Training Simulation in High School: Career Exploration and Skills Development

August 22nd, 2022
Recruoting the Next Generation

A recent article in Bloomberg Businessweek [1] noted that employers are increasingly working with their local high schools to develop new programs that combine classroom learning with on-the-job training. The objective: grow your own skilled workers.

“With almost two openings for every person looking for work, US companies are increasingly tapping high school students for skilled jobs … It’s all part of a national rethink by employers scrambling to fill about 10.7 million vacancies by developing their own talent pipelines.” [1]

The problem? Many high school students (and their parents) only think about college, despite the (sobering) news that the average US college graduate is now “carrying” about $38,000 in debt [2].

The Importance of Expanding Career Exploration

The fact is, the US Bureau of Labor Statistics expects that about 60 percent of new jobs in the economy will not require a college degree [3], and that’s why high schools are expanding the scope of what’s called “career exploration” to include vocational programs that require skilled work like operating heavy equipment, especially in construction.

Here the NCCER plays a leading role, with Build Your Future designed “to promote opportunities for careers in construction … to reach young people and their families”.

But when you’re only sixteen (and perhaps still a bit small in size), no one’s going to let you climb into a real cabin to “explore” operating a real excavator, to “see” if this is something you could do, enjoy doing, and so consider as a possible career. Indeed, that’s why traditional “apprenticeship” programs from organizations such as the International Union of Operating Engineers target adults. (Many locals of the Operating Engineers are Simlog customers).

What to do? Training simulation to the rescue!

Career Exploration and Developing Skills (for the real world)

The fact is, when you’re only sixteen, you can absolutely “explore” operating (simulated) heavy equipment by sitting in the “cabin” of a training simulator. And when the simulation graphics and physics are “good enough”, and the simulated work is based on real world “Practical Exams” (demonstration of skills tests) such as those defined by the NCCER’s “Heavy Equipment Operations” [4], then you’ll be developing operating skills for the real world.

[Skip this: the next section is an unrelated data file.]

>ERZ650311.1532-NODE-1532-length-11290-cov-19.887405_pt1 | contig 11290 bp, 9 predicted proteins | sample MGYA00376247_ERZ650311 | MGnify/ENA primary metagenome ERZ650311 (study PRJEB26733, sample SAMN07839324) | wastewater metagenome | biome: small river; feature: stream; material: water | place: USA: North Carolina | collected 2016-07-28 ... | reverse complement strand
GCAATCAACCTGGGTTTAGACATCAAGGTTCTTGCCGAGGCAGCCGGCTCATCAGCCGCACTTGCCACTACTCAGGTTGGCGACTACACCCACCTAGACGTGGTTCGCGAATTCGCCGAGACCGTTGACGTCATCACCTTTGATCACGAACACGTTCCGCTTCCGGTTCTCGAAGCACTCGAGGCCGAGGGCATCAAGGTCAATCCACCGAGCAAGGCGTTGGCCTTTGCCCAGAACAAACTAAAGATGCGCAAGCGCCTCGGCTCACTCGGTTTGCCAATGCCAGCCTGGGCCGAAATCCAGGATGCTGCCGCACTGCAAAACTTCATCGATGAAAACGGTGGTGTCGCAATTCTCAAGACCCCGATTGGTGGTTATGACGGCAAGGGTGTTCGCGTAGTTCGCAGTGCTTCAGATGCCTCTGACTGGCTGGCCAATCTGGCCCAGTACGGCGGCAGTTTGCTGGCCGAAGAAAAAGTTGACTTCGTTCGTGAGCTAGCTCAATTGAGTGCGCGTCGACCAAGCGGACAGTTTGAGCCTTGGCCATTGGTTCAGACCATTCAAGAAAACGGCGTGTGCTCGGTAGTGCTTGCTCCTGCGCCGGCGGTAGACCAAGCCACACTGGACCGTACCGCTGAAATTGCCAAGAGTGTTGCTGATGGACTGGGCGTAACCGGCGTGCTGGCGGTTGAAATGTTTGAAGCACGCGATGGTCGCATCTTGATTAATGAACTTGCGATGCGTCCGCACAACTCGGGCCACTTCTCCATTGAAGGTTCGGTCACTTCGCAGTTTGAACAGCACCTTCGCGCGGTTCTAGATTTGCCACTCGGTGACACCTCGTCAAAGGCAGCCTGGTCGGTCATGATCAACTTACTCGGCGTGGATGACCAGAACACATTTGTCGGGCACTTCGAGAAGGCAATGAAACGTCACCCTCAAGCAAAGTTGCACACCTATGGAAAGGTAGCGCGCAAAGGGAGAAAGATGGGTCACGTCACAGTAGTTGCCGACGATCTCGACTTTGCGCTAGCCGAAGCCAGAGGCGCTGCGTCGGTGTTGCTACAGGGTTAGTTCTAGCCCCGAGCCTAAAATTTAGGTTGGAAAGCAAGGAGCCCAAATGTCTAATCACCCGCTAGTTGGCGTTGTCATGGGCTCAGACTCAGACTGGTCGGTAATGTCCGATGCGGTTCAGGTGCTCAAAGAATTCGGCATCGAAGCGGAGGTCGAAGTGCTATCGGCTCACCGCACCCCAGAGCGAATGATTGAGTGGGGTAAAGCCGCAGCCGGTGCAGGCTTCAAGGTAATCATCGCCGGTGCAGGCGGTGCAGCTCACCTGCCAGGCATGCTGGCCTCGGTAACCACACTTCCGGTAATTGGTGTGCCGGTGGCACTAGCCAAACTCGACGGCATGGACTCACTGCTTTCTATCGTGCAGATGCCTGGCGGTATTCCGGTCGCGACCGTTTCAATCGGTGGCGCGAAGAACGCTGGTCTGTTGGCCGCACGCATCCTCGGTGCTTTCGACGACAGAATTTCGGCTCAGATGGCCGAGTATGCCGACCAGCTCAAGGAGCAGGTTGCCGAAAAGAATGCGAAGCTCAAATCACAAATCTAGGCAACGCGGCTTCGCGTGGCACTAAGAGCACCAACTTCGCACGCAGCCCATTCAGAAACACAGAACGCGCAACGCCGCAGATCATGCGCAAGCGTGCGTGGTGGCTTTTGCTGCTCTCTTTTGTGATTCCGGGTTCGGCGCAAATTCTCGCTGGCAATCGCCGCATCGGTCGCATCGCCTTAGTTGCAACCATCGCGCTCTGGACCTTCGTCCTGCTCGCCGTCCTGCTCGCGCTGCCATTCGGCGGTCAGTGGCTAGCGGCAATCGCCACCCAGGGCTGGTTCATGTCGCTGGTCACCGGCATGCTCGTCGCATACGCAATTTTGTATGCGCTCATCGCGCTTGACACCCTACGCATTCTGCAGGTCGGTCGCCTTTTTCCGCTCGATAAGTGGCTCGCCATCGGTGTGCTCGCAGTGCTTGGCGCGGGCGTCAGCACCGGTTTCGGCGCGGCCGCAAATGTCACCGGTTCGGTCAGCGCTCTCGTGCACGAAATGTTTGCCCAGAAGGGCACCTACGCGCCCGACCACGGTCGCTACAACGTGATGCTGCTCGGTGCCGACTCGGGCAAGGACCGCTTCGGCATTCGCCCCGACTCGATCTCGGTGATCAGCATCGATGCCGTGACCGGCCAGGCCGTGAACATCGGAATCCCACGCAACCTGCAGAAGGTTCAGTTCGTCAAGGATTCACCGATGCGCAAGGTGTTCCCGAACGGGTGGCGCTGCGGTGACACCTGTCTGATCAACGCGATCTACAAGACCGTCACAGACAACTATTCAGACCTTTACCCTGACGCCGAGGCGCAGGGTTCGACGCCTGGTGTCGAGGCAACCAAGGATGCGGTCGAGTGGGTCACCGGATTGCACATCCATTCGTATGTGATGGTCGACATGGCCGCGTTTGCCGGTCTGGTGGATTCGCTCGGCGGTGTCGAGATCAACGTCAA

And that’s what Simlog’s (high school) customers are already doing. First, in the Junior year, an hour at the simulator every week (per person) gives students a “taste” of operating heavy equipment; that’s the career exploration. Then, in the Senior year, there’s an hour every day; that’s the skills development.  Finally, when those students turn eighteen, they take those operating skills to the high school’s industry partner to complete their training at the controls of real heavy equipment, while earning a real wage. And you’ll find some examples presented elsewhere on Simlog’s Web site [5].

Isn’t time to add training simulation to your high school programs?

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[1] “Apprenticeships Make a Comeback”, Bloomberg Businessweek, August 8, 2022.

[2] “The Bloomberg New Economy Catalysts”, Bloomberg Businessweek, August 8, 2022.

[3] “Fast-growing occupations that pay well and don’t require a college degree”, June 2022,

[4] NCCER “Heavy Equipment Operations”,

[5] Simlog “Education – High School” Customer Success Stories,